Holy place

Andy Hawes is Warden of Edenham Regional Retreat House

Ever since Jacob recognized a place as ‘the gate to heaven’ and set up his stone pillow to mark the spot, place and prayer have often gone together. It is true that one can be nearer to God ‘in a garden’ and it is also true that God is present everywhere, but a more abiding and pervading truth is that certain places are holy and are experienced as places where ‘prayer has been valid’.

I once had dealings with a person who was greatly distressed that the church where she prayed daily had become a ‘locked church’ and that the parish priest had refused her very special pleading and would not even allow her the use of a key. Her sense of bereavement and the ensuing anger and frustration was very disturbing. Her relationship with God had been disturbed and dis- eased by this dislocation. It was a vivid reminder of the importance of’a place of prayer’.

Most of us need a ‘prayer place’. The individuals who have an itinerant ‘unrooted’ relationship with God are few and far between. Most of us – without realizing it – make a ‘sacred space.’ It may be that one uses the same room, or even the same chair in the same room. That place of encounter with its familiar atmosphere and soundscape, even its smell and light, have become associated with coming into the presence of God. For although God is present everywhere, we do not always present ourselves to God, and this is a prerequisite for prayer. The arriving and settling in a place and posture for prayer, with the accompanying change of mental and emotional attitude, is a great aid in presenting ourselves to God. Routine and familiarity are not dead hands but helping hands in all this.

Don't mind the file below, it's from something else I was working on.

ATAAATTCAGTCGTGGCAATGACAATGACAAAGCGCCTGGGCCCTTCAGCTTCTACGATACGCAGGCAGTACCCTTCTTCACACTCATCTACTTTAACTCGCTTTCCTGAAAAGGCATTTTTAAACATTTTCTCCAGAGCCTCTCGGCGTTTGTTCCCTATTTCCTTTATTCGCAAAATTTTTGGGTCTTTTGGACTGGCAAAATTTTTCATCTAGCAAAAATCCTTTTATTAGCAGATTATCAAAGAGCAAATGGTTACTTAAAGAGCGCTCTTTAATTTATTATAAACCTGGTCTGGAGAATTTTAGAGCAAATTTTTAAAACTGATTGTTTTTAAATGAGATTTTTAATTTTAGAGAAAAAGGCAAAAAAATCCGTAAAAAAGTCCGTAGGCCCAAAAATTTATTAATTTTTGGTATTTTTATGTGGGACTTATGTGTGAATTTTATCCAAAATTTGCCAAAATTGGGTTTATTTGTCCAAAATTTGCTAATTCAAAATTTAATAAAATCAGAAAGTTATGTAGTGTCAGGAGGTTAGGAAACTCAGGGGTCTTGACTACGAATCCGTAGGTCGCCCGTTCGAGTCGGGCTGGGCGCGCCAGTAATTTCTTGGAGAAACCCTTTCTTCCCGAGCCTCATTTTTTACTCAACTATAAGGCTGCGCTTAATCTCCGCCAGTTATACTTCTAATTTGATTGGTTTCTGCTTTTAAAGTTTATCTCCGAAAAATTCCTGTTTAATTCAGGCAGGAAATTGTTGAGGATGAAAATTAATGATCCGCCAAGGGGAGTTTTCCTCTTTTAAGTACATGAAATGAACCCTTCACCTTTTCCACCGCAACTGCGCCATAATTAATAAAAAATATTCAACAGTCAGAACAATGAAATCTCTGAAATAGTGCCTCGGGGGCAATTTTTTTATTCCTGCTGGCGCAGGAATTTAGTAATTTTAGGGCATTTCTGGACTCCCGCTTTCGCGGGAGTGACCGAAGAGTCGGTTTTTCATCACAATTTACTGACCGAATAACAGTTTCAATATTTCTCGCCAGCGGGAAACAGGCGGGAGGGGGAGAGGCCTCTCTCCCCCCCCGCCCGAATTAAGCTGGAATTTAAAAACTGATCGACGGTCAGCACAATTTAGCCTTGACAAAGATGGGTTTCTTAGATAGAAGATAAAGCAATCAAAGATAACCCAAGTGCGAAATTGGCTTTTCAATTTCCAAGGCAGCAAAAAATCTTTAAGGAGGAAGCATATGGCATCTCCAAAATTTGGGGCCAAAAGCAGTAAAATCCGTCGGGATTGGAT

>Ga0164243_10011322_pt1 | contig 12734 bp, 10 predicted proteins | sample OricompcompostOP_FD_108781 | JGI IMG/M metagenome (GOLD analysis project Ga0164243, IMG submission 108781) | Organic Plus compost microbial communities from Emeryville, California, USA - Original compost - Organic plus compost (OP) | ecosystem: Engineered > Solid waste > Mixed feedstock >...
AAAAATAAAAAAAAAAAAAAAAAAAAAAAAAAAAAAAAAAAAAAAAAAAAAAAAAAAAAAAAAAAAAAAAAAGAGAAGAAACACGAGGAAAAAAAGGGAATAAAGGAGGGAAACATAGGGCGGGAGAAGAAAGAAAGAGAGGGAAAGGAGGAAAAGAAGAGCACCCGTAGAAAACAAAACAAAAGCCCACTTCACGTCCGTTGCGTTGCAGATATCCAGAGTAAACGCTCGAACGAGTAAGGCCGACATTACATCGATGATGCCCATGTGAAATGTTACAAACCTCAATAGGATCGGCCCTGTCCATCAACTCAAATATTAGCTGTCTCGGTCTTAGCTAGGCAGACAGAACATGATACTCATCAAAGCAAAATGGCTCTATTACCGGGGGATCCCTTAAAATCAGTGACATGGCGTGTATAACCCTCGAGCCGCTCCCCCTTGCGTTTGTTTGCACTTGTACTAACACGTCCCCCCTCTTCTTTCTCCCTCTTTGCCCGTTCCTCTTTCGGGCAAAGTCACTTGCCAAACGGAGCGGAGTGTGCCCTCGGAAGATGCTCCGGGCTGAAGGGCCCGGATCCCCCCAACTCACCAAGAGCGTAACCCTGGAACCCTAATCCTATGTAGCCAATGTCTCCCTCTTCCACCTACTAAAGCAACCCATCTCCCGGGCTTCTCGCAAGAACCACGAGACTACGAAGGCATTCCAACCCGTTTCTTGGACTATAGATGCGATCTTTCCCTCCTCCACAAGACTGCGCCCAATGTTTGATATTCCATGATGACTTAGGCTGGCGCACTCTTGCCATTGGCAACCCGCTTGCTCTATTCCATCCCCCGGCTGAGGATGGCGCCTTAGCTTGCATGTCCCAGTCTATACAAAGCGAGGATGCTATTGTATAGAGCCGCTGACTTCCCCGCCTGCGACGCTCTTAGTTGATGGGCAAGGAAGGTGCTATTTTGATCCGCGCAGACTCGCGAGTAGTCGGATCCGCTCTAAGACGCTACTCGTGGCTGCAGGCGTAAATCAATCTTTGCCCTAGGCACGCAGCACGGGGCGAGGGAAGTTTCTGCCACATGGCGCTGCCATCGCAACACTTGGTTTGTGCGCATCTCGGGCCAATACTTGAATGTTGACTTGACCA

Most traditions in Christian spirituality have a strong sense of the Holy Place and the creation of a ‘meeting place’ with God. In the Orthodox tradition, the touching of the floor in the making of the sign of the cross before prayer and worship is one

demonstration of this. In the Ignatian Exercises the retreatant is instructed ‘to stand before the place of prayer and regard for the space of an Our Father’. In this way Ignatius ‘replicates’ the divine perspective in prayer – the Heavenly Father who ‘sees us in our secret place.’ Jesus was a person who returned to well-loved spots; the Garden of Gethsemane was one, Bethany another.

As a parish priest I am often struck in my visiting by the ‘shrines’ that individuals and families create in their homes. The obvious one is often the altar of children and grandchildren worship; sometimes there is a shrine for the honouring of ancestors, with photographs and souvenirs, often marked by floral decorations. Often I am delighted to see similar care taken to honour Jesus and his Mother.

If you have a place of prayer, then value it and cherish it. If you don’t, then give some prayerful thought as to where it might be. All you need is a space for one person to be comfortable and undisturbed. Mark it with the things that help you – your Bible, a cross or icon. Make it special, and keep it tidy. Rejoice in the grace that brings you to it and enter into his courts with praise!